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The class of 2021 endured a year like no other

High school seniors in the class of 2021 have endured a year full of pandemic ups and downs,...
High school seniors in the class of 2021 have endured a year full of pandemic ups and downs, and the way their last year of school has gone could affect their futures. (File)(WTOK)
Published: Mar. 22, 2021 at 6:59 PM CDT
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TEMPLE, Texas (KWTX) - High school seniors in the class of 2021 have endured a year full of pandemic ups and downs, and the way their last year of school has gone could affect their futures.

“I didn’t realize that last year was the last time we’d be all together in a learning environment,” Temp[le High School senior Genevieve Myers said.

While smaller class sizes meant more one-on-one time with teachers, she says they were also missing out on seeing a lot of classmates they grew up with.

“We try to give the best experience and just so impressed with how our kids responded to the situation,” Temple High Principal Dr. Jason Mayo said.

He says prom is scheduled to be outside the school at Santa Fe Plaza, and graduation is set for the Bell County Expo Center.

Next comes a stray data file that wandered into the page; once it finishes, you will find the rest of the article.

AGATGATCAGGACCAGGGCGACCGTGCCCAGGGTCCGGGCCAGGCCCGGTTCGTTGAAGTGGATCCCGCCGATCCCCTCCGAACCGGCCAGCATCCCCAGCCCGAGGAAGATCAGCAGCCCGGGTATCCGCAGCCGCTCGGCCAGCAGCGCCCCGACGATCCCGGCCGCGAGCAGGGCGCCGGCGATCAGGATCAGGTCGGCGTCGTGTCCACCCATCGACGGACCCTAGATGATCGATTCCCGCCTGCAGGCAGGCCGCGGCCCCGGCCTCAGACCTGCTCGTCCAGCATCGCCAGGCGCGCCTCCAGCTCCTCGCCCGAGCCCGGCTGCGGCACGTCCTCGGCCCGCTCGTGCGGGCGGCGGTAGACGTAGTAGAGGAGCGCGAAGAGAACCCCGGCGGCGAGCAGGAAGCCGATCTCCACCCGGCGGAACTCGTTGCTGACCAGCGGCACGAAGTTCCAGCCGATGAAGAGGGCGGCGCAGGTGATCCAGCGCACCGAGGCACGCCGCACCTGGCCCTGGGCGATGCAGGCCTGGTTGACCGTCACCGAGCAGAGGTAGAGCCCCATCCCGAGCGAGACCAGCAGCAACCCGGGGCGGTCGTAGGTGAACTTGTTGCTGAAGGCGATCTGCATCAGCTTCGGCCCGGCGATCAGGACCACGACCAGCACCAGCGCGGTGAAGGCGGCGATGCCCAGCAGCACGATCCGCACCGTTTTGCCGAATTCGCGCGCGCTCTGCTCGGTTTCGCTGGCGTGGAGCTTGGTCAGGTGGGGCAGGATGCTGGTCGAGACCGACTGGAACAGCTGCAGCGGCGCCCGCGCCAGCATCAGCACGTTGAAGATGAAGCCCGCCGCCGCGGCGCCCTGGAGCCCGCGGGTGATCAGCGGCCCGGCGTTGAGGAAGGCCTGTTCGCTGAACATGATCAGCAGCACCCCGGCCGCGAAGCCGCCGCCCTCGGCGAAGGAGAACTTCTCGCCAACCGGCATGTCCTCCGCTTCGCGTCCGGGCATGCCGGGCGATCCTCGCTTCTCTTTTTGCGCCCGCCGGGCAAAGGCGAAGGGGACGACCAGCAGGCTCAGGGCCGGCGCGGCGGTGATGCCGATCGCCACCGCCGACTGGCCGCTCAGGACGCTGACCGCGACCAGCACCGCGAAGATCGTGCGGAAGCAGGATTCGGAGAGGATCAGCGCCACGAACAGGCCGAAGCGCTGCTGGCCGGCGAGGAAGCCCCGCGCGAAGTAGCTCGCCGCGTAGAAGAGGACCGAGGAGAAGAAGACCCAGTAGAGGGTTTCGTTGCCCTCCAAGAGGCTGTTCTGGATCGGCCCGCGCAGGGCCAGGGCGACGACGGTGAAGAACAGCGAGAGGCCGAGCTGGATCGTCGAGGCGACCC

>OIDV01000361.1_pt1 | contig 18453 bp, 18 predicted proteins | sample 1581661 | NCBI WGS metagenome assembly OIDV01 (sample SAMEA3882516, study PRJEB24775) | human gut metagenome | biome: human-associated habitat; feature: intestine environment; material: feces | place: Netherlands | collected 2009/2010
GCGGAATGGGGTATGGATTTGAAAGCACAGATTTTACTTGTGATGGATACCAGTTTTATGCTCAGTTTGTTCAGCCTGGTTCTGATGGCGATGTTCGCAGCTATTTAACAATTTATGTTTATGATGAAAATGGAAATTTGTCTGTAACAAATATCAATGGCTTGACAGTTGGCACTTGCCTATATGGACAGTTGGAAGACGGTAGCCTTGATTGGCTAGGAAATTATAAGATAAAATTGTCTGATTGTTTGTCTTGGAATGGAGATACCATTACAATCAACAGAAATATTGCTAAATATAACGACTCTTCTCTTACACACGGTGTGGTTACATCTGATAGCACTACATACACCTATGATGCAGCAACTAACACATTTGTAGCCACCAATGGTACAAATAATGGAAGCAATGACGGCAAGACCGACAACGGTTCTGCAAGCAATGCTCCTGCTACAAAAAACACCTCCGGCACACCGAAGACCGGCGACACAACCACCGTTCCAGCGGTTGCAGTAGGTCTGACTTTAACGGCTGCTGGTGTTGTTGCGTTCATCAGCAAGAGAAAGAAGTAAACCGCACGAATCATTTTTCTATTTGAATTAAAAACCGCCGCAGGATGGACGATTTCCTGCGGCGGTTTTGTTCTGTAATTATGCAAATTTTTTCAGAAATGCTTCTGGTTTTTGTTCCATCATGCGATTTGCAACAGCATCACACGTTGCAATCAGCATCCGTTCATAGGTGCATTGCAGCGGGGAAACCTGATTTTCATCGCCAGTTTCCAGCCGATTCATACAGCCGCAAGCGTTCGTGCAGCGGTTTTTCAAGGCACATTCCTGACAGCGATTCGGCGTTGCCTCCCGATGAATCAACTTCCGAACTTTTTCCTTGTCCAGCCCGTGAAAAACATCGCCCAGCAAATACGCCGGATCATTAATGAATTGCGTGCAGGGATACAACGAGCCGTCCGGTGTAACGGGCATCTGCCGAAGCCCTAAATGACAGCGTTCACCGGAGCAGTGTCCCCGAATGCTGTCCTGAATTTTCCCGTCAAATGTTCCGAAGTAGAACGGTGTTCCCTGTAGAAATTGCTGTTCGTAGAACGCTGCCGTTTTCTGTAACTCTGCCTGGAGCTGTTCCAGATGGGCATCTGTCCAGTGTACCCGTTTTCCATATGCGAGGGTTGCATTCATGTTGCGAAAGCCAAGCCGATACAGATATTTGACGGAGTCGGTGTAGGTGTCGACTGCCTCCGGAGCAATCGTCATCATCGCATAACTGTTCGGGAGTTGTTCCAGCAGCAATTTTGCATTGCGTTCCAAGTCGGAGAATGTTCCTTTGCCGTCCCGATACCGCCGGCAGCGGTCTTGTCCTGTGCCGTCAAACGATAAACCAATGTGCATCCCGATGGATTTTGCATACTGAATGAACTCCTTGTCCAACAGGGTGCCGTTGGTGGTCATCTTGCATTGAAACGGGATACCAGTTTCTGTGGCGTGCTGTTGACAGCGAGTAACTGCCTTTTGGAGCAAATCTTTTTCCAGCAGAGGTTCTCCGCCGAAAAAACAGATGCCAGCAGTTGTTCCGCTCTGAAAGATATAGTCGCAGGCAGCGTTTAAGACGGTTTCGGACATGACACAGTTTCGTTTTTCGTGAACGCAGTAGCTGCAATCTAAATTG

Some changes the school has made in the pandemic he says, won’t go away once the virus is gone, like one-way hallways and a faster graduation process.

“We’re all trying really hard to make stuff happen, and new stuff happens every day that wouldn’t have happened because of COVID,” Senior Class President, Luke Allen said.

But as he and his fellow classmates look to the future, they’ve found opportunities in the pandemic to apply to more schools.

Most colleges and universities made standardized test submission optional this year, something Common App’s Jenny Rickard says may impact the admission process forever.

“So many of them have changed their evaluation process and I think as a result, they’re going to learn a tremendous amount about other predictors of success,” Rickard said.

Common App also says college applications went up 11% in the last year.

Myers says she was able to take both her ACT and SAT but applied to far more schools than she would have if test scores were required.

“You aren’t automatically limited by your score because you’re looked at as a person rather than a test score,” Myers said.

“I think that my grades and stuff on my resume helped me, when my SAT score if I had to put it in, may have disqualified me,” Allen said.

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